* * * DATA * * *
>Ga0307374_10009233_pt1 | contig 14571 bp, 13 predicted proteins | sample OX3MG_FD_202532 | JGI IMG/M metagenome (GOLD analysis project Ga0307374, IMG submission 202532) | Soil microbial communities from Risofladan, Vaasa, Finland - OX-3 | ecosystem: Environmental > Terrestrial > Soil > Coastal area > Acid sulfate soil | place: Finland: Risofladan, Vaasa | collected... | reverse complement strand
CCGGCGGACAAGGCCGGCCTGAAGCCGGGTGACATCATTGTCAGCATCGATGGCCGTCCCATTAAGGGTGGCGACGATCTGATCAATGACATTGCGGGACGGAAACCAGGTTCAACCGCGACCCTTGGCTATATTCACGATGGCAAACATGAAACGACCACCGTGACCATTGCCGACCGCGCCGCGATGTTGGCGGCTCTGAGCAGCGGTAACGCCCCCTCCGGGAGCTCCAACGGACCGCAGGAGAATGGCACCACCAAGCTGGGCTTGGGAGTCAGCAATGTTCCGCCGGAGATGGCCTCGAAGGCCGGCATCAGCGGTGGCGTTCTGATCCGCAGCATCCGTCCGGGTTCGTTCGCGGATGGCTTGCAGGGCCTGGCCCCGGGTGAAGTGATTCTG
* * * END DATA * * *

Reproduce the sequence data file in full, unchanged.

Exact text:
>Ga0307374_10009233_pt1 | contig 14571 bp, 13 predicted proteins | sample OX3MG_FD_202532 | JGI IMG/M metagenome (GOLD analysis project Ga0307374, IMG submission 202532) | Soil microbial communities from Risofladan, Vaasa, Finland - OX-3 | ecosystem: Environmental > Terrestrial > Soil > Coastal area > Acid sulfate soil | place: Finland: Risofladan, Vaasa | collected... | reverse complement strand
CCGGCGGACAAGGCCGGCCTGAAGCCGGGTGACATCATTGTCAGCATCGATGGCCGTCCCATTAAGGGTGGCGACGATCTGATCAATGACATTGCGGGACGGAAACCAGGTTCAACCGCGACCCTTGGCTATATTCACGATGGCAAACATGAAACGACCACCGTGACCATTGCCGACCGCGCCGCGATGTTGGCGGCTCTGAGCAGCGGTAACGCCCCCTCCGGGAGCTCCAACGGACCGCAGGAGAATGGCACCACCAAGCTGGGCTTGGGAGTCAGCAATGTTCCGCCGGAGATGGCCTCGAAGGCCGGCATCAGCGGTGGCGTTCTGATCCGCAGCATCCGTCCGGGTTCGTTCGCGGATGGCTTGCAGGGCCTGGCCCCGGGTGAAGTGATTCTG